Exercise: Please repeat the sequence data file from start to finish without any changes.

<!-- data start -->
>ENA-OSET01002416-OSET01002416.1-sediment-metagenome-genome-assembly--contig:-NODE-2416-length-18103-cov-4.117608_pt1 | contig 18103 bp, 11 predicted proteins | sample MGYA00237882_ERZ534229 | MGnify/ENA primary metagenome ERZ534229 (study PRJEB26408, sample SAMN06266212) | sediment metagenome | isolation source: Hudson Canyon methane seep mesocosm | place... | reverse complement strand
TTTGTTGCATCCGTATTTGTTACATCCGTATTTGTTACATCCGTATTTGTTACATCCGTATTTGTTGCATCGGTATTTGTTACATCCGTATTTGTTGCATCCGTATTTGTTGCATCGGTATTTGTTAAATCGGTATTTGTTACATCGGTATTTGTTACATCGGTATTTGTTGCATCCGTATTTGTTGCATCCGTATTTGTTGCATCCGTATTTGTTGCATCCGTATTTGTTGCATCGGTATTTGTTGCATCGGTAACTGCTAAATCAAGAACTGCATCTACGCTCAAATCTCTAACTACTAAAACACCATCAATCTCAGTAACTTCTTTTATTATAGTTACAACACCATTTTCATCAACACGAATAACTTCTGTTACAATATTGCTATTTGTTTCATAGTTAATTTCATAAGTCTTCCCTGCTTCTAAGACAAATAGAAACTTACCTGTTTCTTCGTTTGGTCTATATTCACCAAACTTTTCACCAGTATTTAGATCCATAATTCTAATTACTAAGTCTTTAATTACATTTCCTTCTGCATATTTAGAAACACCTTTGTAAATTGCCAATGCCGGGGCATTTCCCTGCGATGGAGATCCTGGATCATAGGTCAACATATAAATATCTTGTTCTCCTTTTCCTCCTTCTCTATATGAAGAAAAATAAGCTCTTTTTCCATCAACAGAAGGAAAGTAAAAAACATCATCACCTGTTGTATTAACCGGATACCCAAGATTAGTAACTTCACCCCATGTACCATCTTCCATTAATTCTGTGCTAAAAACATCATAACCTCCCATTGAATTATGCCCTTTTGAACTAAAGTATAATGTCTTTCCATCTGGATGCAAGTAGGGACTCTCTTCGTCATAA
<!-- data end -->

>ENA-OSET01002416-OSET01002416.1-sediment-metagenome-genome-assembly--contig:-NODE-2416-length-18103-cov-4.117608_pt1 | contig 18103 bp, 11 predicted proteins | sample MGYA00237882_ERZ534229 | MGnify/ENA primary metagenome ERZ534229 (study PRJEB26408, sample SAMN06266212) | sediment metagenome | isolation source: Hudson Canyon methane seep mesocosm | place... | reverse complement strand
TTTGTTGCATCCGTATTTGTTACATCCGTATTTGTTACATCCGTATTTGTTACATCCGTATTTGTTGCATCGGTATTTGTTACATCCGTATTTGTTGCATCCGTATTTGTTGCATCGGTATTTGTTAAATCGGTATTTGTTACATCGGTATTTGTTACATCGGTATTTGTTGCATCCGTATTTGTTGCATCCGTATTTGTTGCATCCGTATTTGTTGCATCCGTATTTGTTGCATCGGTATTTGTTGCATCGGTAACTGCTAAATCAAGAACTGCATCTACGCTCAAATCTCTAACTACTAAAACACCATCAATCTCAGTAACTTCTTTTATTATAGTTACAACACCATTTTCATCAACACGAATAACTTCTGTTACAATATTGCTATTTGTTTCATAGTTAATTTCATAAGTCTTCCCTGCTTCTAAGACAAATAGAAACTTACCTGTTTCTTCGTTTGGTCTATATTCACCAAACTTTTCACCAGTATTTAGATCCATAATTCTAATTACTAAGTCTTTAATTACATTTCCTTCTGCATATTTAGAAACACCTTTGTAAATTGCCAATGCCGGGGCATTTCCCTGCGATGGAGATCCTGGATCATAGGTCAACATATAAATATCTTGTTCTCCTTTTCCTCCTTCTCTATATGAAGAAAAATAAGCTCTTTTTCCATCAACAGAAGGAAAGTAAAAAACATCATCACCTGTTGTATTAACCGGATACCCAAGATTAGTAACTTCACCCCATGTACCATCTTCCATTAATTCTGTGCTAAAAACATCATAACCTCCCATTGAATTATGCCCTTTTGAACTAAAGTATAATGTCTTTCCATCTGGATGCAAGTAGGGACTCTCTTCGTCATAA